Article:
Viewpoint: Be Bold: How Gavi Will Immunise Another 300 Million Children

Wednesday, March 25, 2015

A challenge stands before us: ensuring immunisation of the world’s poorest children. If we, as global citizens can meet it, we will help protect the lives of millions in places too poor to afford vaccines.

Despite remarkable progress made by Gavi, the Vaccine Alliance in helping to immunise half a billion children since 2000, nearly one-in-five children are still missing out, such that every year, 1.5 million still die from vaccine-preventable diseases.

This Vaccine Alliance – created by a group of bold individuals – helped to arrest stagnating and declining immunisation rates by coalescing the strengths of UNICEF, the World Health Organization, the World Bank, theBill & Melinda Gates Foundation and others to achieve what no single agency could.

Working closely with them, our country partners and civil society, Gavi brought new and underused vaccines to the remotest parts of the world. Pentavalent – which includes five vaccines in a single shot – now has reached all 73 of the poorest countries.

But children still are dying, and we must remain bold. Introducing a vaccine into a country is just the beginning. That vaccine also must reach every child, no matter how remote, how difficult the terrain or how “hidden” his family, which could be refugees, urban slum dwellers or nomadic people.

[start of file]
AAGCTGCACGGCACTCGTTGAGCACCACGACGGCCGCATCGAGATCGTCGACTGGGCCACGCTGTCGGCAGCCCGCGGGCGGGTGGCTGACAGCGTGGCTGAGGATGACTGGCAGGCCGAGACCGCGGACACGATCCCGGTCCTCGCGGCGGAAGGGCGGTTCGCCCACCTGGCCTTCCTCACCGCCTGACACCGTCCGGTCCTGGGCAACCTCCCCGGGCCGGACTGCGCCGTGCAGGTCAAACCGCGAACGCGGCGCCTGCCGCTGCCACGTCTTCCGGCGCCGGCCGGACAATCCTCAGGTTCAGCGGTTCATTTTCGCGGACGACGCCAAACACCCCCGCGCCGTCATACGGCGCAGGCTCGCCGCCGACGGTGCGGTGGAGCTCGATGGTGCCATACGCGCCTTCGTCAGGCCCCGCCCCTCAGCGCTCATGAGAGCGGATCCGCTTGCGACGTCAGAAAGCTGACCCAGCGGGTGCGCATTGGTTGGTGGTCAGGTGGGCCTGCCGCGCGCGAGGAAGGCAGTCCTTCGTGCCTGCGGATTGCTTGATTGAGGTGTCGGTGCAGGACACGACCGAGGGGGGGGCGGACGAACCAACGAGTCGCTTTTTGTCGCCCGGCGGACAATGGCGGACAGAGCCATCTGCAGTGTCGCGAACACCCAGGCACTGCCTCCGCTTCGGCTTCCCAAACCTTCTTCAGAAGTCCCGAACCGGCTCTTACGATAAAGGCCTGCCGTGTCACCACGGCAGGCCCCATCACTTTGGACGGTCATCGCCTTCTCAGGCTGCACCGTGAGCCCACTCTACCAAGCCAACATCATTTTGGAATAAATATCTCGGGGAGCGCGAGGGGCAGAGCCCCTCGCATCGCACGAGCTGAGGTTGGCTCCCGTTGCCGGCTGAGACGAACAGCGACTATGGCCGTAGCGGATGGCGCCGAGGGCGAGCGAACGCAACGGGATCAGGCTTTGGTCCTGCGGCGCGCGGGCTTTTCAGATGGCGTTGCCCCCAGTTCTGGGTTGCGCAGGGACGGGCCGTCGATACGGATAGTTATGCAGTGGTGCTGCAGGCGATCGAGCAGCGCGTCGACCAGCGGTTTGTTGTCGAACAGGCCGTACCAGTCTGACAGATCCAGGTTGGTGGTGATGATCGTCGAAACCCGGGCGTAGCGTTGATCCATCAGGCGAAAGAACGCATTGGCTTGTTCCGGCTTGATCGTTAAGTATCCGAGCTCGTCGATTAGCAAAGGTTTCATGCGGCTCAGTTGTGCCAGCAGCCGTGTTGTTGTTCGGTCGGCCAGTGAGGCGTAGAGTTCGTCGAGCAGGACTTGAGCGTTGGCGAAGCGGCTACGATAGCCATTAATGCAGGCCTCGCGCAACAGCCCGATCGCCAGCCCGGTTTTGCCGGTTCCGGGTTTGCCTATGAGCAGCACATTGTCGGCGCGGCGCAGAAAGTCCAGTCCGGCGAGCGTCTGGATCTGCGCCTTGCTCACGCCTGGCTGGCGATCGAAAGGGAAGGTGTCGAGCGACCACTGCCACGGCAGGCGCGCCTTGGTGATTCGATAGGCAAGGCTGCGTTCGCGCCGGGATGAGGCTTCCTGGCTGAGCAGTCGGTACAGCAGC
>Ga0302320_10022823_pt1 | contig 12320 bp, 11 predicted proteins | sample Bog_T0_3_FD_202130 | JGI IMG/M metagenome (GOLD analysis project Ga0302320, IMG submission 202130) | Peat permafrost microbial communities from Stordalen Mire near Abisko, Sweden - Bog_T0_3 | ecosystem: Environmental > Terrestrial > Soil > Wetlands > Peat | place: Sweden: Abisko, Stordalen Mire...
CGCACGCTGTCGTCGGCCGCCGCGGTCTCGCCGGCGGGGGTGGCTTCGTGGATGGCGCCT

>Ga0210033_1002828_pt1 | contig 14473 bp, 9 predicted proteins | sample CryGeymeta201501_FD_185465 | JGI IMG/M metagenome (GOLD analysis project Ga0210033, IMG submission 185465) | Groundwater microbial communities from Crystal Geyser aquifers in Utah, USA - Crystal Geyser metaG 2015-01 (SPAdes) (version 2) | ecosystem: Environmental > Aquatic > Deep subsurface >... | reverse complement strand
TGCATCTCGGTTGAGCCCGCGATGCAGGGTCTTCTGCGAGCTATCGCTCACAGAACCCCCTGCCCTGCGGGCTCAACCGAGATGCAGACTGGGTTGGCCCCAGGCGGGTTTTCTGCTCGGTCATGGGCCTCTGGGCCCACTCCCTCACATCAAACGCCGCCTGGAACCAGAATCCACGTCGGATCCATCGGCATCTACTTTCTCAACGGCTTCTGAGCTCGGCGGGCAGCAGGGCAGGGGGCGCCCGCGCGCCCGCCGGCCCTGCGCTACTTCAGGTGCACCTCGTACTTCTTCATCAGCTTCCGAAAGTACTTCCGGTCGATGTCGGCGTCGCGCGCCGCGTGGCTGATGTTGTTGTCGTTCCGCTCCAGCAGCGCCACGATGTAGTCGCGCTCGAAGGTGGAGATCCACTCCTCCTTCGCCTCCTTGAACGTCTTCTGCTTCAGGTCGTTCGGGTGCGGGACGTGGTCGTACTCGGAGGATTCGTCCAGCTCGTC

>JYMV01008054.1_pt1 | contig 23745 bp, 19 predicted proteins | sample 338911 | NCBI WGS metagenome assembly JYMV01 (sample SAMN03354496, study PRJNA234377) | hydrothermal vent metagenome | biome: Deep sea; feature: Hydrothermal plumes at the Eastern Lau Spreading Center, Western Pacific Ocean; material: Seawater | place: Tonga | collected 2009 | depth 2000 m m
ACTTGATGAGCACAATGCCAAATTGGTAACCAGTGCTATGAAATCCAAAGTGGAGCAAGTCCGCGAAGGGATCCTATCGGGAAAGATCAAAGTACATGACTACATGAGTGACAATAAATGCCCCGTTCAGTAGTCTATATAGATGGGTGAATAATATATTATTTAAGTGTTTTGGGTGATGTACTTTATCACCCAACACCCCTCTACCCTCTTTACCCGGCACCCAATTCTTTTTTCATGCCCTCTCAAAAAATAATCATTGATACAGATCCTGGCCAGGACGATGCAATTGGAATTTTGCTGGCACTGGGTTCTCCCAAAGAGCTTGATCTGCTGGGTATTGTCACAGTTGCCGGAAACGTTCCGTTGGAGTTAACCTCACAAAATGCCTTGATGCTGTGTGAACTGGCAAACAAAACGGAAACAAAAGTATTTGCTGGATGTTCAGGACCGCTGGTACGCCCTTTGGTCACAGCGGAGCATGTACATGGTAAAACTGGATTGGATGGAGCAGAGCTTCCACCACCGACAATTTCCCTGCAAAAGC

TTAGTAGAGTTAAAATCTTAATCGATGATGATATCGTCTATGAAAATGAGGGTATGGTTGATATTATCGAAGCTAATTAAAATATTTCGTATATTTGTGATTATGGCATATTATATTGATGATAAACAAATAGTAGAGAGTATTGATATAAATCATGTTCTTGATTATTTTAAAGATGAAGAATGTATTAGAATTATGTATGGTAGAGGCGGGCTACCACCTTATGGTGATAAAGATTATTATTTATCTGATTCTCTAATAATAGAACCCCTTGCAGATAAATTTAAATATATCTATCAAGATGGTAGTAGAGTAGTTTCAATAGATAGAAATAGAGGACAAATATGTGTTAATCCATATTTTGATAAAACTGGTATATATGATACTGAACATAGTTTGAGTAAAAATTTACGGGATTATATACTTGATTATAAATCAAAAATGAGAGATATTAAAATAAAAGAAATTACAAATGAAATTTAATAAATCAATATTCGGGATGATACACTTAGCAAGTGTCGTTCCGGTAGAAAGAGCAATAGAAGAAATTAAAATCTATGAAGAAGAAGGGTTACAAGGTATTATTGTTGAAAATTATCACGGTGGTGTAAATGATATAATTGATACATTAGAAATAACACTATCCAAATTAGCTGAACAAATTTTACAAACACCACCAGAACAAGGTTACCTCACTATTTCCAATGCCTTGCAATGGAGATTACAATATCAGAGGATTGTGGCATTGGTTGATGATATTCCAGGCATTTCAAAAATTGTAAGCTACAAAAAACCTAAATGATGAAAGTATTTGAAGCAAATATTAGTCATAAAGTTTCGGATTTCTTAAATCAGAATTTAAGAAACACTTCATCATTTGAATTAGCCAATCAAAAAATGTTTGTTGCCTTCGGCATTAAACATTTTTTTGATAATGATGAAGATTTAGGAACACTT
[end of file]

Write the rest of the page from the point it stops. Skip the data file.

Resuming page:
When Gavi recently analysed how to expand vaccine coverage – the challenge of our 2016-2020 programme – countries told us they need enough vaccines to reach 300 million children. To achieve this, Gavi needed another US$ 7.5 billion from donors. Gavi has been particularly innovative in bringing down the prices of vaccines (by up to 95% in some cases) and raising money in the bond markets and from private sector donors. But this was a lot of money, and there was much internal hesitation to make such an ask, given the global economic climate. Should we reduce our request to a “digestible” amount, cutting programmes that save children’s lives?

Source: Gates Foundation (link opens in a new window)

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